There’s An Earth-Like, Possibly Habitable, Planet 600 Light Years Away

The Kepler Space Telescope has been searching for planets outside our Solar System for some time now, but it hasn’t found a planet that could be habitable until now:

The search for Earth-like planets circling other stars is heating up, but the latest discovery is not too hot at all. It’s not too cold, either. Instead, the temperature on the newly announced planet Kepler-22b could be just right for life — about 72 degrees, a perfect spring day on Earth.

Spied by NASA’s Kepler space telescope, Kepler-22b marks the best candidate yet for a life-bearing world beyond our solar system, project scientists said Monday.

“If it has a surface, it ought to have a nice temperature,” said Kepler’s lead scientist, Bill Borucki, during a teleconference Monday.

“It’s right in the middle of the habitable zone,” said Natalie Batahla, a Kepler scientist, referring to the narrow, balmy band of space around any star where water can be liquid. “The other exciting thing is that it orbits a star very, very similar to our own sun.”

The actual temperature on Kepler-22b hinges on whether the planet has an atmosphere, which, like a blanket, would warm the surface. Even without an atmosphere, Borucki said, the planet would likely be warm enough to host liquid water on its surface.

If it has a surface.

At 2.4 times wider than Earth, the composition of Kepler-22b is a puzzle. It could be rocky, a “super-Earth” much like our planet but bigger. It might also be a water world covered with deep oceans, said Dimitar Sasselov, a Kepler scientist at the Harvard-Smithsonian Center for Astrophysics. Or it could be gaseous like Neptune or Uranus.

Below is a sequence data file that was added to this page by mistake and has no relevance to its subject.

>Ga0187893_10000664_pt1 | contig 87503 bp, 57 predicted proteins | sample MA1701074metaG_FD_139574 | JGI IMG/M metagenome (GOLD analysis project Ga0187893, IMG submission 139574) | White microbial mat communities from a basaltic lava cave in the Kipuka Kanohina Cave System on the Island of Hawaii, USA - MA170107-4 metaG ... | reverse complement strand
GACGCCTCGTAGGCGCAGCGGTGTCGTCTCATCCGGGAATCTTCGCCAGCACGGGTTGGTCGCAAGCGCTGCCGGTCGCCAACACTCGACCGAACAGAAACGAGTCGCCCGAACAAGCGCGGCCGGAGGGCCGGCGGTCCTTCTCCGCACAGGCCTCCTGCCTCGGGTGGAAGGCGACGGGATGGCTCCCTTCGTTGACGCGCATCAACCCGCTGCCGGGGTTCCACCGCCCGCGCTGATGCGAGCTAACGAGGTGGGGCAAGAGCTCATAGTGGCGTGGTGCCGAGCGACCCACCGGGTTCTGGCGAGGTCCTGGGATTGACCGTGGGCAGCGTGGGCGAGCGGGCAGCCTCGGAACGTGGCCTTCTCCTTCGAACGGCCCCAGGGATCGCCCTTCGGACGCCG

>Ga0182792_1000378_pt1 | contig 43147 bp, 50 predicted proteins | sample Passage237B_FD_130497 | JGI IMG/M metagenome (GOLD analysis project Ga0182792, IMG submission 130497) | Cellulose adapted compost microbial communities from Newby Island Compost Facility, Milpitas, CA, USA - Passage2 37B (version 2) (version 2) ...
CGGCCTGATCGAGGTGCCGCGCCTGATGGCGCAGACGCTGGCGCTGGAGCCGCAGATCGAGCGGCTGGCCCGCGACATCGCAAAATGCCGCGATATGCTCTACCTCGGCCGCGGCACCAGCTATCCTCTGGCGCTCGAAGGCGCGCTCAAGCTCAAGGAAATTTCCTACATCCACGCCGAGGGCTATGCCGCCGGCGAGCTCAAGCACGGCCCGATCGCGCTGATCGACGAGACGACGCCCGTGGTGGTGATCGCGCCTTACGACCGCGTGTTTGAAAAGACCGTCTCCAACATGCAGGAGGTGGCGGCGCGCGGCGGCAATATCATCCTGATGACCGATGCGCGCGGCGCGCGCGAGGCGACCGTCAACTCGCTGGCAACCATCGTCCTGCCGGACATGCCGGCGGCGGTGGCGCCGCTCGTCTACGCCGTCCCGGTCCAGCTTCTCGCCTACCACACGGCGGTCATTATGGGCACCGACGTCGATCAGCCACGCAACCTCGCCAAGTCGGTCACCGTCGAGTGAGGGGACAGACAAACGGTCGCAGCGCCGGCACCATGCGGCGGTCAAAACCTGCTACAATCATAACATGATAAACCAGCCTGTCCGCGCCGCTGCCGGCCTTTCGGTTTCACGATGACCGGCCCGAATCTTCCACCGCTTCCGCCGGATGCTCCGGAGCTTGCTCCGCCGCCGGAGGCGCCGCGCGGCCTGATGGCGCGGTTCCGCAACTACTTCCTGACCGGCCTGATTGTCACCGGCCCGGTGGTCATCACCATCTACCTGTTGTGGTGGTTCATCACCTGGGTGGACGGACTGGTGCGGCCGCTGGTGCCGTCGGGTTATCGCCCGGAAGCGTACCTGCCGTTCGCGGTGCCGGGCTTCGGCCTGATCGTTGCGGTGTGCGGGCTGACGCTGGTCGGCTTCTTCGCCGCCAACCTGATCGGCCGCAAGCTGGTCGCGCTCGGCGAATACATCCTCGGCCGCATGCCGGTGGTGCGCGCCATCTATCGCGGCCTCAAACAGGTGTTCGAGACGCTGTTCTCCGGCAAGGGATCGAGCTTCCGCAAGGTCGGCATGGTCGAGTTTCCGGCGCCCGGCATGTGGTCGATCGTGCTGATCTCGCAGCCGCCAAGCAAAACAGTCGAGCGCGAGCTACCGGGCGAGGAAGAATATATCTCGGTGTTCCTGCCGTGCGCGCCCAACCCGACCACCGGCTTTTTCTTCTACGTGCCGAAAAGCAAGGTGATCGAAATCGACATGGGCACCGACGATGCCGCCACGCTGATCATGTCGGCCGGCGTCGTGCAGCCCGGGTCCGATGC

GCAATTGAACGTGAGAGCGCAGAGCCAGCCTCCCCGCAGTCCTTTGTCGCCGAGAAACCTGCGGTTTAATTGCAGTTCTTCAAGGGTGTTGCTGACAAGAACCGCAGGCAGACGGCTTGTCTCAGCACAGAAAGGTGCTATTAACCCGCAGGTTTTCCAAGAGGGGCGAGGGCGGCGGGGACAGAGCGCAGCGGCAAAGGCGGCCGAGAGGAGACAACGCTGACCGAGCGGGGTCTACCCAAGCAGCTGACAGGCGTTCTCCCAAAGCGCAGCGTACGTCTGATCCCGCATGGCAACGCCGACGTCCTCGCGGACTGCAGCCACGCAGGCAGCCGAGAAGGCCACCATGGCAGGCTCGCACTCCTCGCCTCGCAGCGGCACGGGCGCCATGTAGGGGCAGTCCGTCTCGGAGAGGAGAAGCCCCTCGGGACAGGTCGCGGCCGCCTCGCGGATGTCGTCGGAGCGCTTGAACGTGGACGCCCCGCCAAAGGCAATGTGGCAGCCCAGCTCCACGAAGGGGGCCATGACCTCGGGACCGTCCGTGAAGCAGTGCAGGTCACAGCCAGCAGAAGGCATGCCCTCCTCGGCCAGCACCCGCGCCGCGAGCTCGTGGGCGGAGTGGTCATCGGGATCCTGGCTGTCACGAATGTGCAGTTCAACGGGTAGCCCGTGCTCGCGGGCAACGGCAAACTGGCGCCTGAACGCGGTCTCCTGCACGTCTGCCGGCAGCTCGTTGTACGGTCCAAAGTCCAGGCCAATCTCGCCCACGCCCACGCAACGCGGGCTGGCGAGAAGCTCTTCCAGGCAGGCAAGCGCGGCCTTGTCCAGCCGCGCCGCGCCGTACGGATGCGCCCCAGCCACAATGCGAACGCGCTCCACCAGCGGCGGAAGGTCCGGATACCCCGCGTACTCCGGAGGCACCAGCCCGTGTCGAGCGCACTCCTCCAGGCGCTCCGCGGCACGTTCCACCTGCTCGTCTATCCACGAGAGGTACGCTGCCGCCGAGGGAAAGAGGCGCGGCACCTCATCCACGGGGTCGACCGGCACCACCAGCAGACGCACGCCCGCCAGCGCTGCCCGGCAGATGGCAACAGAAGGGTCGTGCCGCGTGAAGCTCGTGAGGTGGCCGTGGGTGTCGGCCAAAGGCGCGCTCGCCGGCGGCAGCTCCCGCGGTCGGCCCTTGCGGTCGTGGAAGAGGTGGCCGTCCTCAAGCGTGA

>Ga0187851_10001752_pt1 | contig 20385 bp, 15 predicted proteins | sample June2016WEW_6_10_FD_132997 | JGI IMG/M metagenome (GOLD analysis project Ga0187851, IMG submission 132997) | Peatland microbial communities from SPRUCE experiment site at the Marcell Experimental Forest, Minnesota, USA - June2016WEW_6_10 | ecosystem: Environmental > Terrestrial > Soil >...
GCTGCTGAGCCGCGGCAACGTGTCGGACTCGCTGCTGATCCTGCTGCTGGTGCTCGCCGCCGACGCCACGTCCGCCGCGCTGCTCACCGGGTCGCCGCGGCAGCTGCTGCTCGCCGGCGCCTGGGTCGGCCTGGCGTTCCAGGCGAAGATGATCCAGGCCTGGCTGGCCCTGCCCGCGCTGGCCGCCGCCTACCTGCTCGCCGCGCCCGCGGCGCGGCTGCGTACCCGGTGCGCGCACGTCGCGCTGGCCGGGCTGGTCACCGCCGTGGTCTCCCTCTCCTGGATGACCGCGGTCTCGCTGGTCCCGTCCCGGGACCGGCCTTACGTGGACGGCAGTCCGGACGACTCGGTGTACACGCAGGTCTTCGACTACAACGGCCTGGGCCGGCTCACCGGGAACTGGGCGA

Determining the planet’s composition rests in part on measuring its mass — how heavy it is. The Kepler telescope is unable to make this measurement, but ground-based telescopes can by watching the planet tugging on its star. Telescopes in Hawaii and elsewhere will attempt these measurements when the star comes into view next summer, Borucki said.

Besides its balmy temperature, Kepler-22b shares other intriguing similarities with Earth. The planet’s home star, some 600 light years distant and near the constellation Cygnus, is “almost a solar twin,” Batahla said. That means the light hitting the planet’s surface would be almost the same color as the light hitting Earth. And Kepler-22b’s year is almost the same length as an Earth year: 290 days instead of 365.

Aside from Kepler 22-b, the Kepler mission has been pretty successful at tracking down evidence of planetary objects:

The announcement of Kepler-22b has amped up excitement among scientists searching for Earth-like planets orbiting sunlike stars, the goal of the $600 million Kepler mission, which launched into Earth orbit in 2009. This week, Kepler scientists are meeting at NASA’s Ames Research Center in California to review the mission’s successes.

They are legion. By staring at 150,000 stars, Kepler has found 2,326 “candidate planets.” Most are huge gas giants like Jupiter. But 207 of the candidates would be similar in size to Earth. Of those, 10 hold special interest — like Kepler-22b, they orbit their stars in the habitable zone. Follow-up observations are underway to determine whether these 10 candidates are true planets or false signals.

Said Batahla: “We are getting really close, we are really homing in on the true Earth-sized habitable planets.”

The more planets like this we find, the less likely the “we are alone” hypothesis would seem to be. Confirming the existence of life hundreds or thousands of light years away won’t be easy, and may not even be possible unless we detect radio signals indicating intelligence, but once you start finding planets that possess the conditions that make life possible it’s not that far a leap to the conclusion that some form of life must exist there.

Artists conception of Kepler 22-b via NASA

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Doug Mataconis